978-1-942762-42-3 trade paperback; 268 pages; $16.50 • 978-1-942762-41-6 eBook

June 2017, Heliotrope Books, LLC • heliotropebooks.com

Or, order directly via my website at www.socialvisionproductions.com.



Gen. Kelly’s Model for an “Honorable Man,” Is Not Much Different Than Hitler’s


Gen. John Kelly’s ignorant and racist comments about some esoteric “compromise” existing between Slavery and Freedom, and his declaration that Robert E. Lee was an “honorable man”, have reinforced the horrifying conclusions of the new book published by Yale Law School Comparative Law professor James Q. Whitman, “Hitler’s American Model: The United States and the Making of Nazi Race Law.”


Traveling through several East Coast states that had their own racist “Blood Laws” (miscegenation laws, like Maryland, Virginia and North Carolina) to do book readings of my own book, “Tightrope,” I voraciously read Whitman’s disturbing new findings.


Whitman’s astonishing and terrifying book carefully documents–through never before published material and verbatim transcripts –how the Nazis, as early as 1920, were inspired by the U.S’s Jim Crow laws–racist laws in 30 American States, and America’s anti-immigrant laws of the early 1900’s. The Nazis were so inspired by these American laws reflecting our “racial madness” that they based the Nuremberg Laws upon them–which resulted in systematic dehumanization and eventual annihilation of 6 million Jews.


The great Bill Moyers tipped me off to the book in a startling interview with Professor Whitman, and I read “Hitler’s American Model” while traveling through Maryland, a state which had statutory penalties of up to TEN YEARS IN PRISON, if a white person married a black person.


New legal documents uncovered by Whitman of debates among Nazi lawyers drafting early versions of the Nuremberg Laws, reveal that even the most radical Nazis thought that America’s anti-miscegenation laws “went too far.” Let that sink in for a moment: that’s the NAZIS , believing that Maryland went too far in it’s “race madness,” by criminalizing interracial marriage.

I finished Whitman’s book while staying in a hotel in Fredericksburg, VA, off of Jefferson Davis Highway, a major interstate named for the President of the Confederacy, a violent army of White Supremacists, who committed armed treason against the United States. Fredericksburg is, as many local residents are proud to tell you, the area of several key battles in the Civil War, including the Battle of Fredericksburg, where Southern Confederate Troops–fighting to preserve slavery and keep institutionalized racism–slaughtered thousands of Union Troops who gave up their lives to set people free. The General who commanded the slaughter of American troops– men who gave their lives to protect the U.S. Constitution and the dignity of all human beings– was Robert E. Lee, whom Donald Trump’s Chief of Staff, General John Kelly has called an “honorable man.”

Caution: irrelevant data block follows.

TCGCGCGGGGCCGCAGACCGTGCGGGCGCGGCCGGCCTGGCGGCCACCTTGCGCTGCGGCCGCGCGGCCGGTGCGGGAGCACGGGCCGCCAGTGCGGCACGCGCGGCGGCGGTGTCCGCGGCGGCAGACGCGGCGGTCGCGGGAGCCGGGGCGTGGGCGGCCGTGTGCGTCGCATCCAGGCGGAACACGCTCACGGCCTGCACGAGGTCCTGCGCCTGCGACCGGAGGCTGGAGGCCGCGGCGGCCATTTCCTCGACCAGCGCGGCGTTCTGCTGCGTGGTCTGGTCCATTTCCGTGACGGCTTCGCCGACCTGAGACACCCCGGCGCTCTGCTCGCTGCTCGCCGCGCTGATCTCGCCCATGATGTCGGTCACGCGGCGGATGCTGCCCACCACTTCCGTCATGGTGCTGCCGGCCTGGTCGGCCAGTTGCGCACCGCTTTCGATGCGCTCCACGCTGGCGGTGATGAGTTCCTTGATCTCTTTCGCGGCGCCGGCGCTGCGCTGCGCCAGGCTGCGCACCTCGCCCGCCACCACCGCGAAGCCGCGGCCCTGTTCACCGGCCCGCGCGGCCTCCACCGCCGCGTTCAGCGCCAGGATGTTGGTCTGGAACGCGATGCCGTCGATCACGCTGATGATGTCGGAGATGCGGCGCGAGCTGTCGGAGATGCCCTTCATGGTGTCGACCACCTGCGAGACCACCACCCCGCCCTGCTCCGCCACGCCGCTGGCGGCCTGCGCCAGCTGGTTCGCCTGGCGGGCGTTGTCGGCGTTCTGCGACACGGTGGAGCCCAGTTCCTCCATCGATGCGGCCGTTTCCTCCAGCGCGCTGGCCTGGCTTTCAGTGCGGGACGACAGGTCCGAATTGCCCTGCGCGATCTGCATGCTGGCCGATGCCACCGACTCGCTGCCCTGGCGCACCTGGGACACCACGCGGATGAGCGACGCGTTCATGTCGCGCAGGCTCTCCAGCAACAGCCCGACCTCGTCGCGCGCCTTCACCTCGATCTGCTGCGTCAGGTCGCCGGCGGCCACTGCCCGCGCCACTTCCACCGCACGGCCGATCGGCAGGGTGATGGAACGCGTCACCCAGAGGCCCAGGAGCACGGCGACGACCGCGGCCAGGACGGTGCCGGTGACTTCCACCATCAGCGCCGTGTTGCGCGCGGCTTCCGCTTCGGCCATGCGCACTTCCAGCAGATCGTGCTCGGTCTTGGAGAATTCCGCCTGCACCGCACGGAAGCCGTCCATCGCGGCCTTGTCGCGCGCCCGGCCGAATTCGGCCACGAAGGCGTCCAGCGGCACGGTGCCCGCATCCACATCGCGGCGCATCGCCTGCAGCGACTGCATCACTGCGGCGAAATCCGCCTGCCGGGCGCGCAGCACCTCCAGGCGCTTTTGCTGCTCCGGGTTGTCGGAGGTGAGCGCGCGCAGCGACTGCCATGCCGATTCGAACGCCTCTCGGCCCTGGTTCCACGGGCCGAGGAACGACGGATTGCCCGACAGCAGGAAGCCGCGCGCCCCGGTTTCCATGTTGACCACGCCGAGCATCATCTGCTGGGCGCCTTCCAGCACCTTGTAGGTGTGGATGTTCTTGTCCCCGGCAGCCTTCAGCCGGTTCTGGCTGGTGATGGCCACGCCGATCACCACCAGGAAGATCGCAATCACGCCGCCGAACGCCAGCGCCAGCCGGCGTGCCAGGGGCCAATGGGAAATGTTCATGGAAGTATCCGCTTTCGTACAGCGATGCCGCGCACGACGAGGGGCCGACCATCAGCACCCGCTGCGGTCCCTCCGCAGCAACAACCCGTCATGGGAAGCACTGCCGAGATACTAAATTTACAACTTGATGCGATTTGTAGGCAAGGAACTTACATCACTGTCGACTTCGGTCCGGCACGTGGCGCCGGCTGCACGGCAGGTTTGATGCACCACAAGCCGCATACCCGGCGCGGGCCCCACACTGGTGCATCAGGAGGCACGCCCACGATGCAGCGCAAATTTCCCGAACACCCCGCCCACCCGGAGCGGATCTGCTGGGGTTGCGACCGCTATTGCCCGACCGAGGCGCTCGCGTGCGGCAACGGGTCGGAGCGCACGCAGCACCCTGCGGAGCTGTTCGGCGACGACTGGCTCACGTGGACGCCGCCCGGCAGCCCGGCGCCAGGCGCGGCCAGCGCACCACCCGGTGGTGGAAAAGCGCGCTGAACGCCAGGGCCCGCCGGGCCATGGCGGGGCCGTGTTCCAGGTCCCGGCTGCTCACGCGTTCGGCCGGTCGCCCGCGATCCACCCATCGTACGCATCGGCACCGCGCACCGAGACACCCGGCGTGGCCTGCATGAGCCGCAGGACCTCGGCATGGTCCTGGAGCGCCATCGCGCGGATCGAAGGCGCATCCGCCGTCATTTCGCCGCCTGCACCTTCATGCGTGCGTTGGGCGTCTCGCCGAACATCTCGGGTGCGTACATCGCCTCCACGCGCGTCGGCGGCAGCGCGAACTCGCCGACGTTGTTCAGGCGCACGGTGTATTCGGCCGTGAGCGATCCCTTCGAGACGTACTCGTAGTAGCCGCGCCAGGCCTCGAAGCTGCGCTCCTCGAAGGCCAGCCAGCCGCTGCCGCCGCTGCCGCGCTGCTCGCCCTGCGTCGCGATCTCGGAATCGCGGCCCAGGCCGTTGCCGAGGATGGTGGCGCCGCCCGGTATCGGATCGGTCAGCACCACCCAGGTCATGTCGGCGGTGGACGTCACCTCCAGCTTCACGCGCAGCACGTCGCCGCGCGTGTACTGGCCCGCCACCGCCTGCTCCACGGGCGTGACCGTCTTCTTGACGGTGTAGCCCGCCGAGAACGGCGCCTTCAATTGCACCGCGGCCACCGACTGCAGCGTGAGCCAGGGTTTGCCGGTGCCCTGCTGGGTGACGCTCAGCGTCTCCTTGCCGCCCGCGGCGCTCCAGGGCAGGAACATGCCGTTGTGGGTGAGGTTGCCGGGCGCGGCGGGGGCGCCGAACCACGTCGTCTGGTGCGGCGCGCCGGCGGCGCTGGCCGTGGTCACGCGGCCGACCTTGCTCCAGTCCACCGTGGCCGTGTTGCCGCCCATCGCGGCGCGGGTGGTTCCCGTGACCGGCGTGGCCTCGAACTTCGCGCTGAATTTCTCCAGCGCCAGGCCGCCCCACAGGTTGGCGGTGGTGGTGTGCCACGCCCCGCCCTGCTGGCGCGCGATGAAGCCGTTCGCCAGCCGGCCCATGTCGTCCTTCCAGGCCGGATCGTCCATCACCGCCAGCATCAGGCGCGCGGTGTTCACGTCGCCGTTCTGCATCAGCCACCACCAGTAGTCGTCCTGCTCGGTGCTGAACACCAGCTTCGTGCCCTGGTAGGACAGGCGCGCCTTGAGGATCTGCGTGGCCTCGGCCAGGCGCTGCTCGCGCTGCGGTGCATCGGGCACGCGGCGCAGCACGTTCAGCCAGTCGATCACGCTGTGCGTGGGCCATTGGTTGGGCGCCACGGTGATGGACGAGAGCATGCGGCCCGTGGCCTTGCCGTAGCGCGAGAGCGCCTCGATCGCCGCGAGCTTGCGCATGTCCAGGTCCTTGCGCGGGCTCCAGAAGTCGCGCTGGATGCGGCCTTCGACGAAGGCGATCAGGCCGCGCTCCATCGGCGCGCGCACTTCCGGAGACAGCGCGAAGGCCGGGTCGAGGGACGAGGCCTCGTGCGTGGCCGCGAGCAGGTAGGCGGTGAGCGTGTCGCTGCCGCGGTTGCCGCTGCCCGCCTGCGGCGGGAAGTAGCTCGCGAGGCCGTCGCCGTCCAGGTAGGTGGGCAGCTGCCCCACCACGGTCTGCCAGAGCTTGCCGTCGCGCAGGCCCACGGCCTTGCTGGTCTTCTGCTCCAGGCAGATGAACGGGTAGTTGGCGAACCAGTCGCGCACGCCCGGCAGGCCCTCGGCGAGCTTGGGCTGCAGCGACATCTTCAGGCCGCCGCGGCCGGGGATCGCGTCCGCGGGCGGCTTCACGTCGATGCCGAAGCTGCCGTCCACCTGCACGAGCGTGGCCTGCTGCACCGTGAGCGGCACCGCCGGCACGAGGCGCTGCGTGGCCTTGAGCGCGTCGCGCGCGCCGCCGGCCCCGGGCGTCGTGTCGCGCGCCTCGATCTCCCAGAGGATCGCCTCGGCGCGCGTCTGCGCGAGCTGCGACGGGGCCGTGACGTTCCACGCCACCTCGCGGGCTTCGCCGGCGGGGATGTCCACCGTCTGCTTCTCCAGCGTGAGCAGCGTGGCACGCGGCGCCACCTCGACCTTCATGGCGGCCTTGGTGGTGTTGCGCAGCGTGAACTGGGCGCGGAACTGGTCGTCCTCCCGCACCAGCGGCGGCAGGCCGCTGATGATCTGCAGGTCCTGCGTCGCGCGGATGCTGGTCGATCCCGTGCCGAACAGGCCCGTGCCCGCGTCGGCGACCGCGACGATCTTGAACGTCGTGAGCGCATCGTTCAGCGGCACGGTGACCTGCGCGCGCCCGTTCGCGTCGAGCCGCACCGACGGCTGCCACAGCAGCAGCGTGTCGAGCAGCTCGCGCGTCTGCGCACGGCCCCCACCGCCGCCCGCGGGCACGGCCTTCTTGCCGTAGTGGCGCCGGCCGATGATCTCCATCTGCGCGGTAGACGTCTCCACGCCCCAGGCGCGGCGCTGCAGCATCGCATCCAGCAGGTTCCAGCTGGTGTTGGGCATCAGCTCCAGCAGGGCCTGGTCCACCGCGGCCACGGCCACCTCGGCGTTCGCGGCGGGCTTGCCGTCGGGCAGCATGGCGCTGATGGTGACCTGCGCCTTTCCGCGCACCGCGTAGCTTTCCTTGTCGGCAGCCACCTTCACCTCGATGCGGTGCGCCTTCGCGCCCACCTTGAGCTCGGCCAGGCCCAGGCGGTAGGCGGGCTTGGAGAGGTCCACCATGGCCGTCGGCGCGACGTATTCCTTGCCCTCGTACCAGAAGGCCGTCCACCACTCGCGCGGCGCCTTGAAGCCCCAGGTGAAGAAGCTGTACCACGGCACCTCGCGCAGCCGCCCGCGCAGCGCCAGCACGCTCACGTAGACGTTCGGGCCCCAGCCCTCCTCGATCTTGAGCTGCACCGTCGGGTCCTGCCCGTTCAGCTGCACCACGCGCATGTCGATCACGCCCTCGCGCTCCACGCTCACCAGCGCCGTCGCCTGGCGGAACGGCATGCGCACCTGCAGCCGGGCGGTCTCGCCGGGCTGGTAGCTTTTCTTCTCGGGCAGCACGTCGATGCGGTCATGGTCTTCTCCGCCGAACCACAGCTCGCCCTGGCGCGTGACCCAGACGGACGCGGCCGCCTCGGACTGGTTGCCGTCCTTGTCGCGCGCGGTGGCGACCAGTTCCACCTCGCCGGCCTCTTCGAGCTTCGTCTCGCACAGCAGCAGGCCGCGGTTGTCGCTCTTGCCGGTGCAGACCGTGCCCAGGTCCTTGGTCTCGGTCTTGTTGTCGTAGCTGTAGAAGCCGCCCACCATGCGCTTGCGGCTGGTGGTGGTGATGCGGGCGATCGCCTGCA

By Kelly’s standard, Gen. Benedict Arnold is an “honorable man” as well.


The continuing “racial madness” of the Confederacy–including the fighting of a civil war which killed 600,000 Americans, served as one of the inspirations to the Nazis when they crafted the Nuremberg Laws. But the U.S. Civil War, and America’s racist laws, weren’t the only inspirations for the Nazis that were made in the USA.


Adolf Hitler wrote in Mein Kampf how thrilled he was by the United States willingness to commit genocide against Native Americans in order to achieve America’s “Manifest Destiny” and acquire new territory. The Nazi’s would later use America’s “gunning down of redskins” (Hitler’s own words) as well as the blatantly racist Immigration Act of 1924 that discriminated against any but those from Nordic nations, as justification for murdering 6 million Jews and many others. In fact, in many cases, Nazi jurists–steeped in decades of conservative German jurisprudence–thought that America’s racist laws went much too far, even for Nazi Germany.


Apparently, Gen. Kelly hasn’t learned that dark part of American or world history, and has forgotten what hundreds of thousands of American Veterans–from the Civil War, through two World Wars, and Wars in Korea, Vietnam, Iraq and Afghanistan, fought and died for. There is NO compromise between slavery and freedom. And, those who fight to enslave people–whether they are Generals like Robert E. Lee or Ho Chi Minh–are not “honorable people.”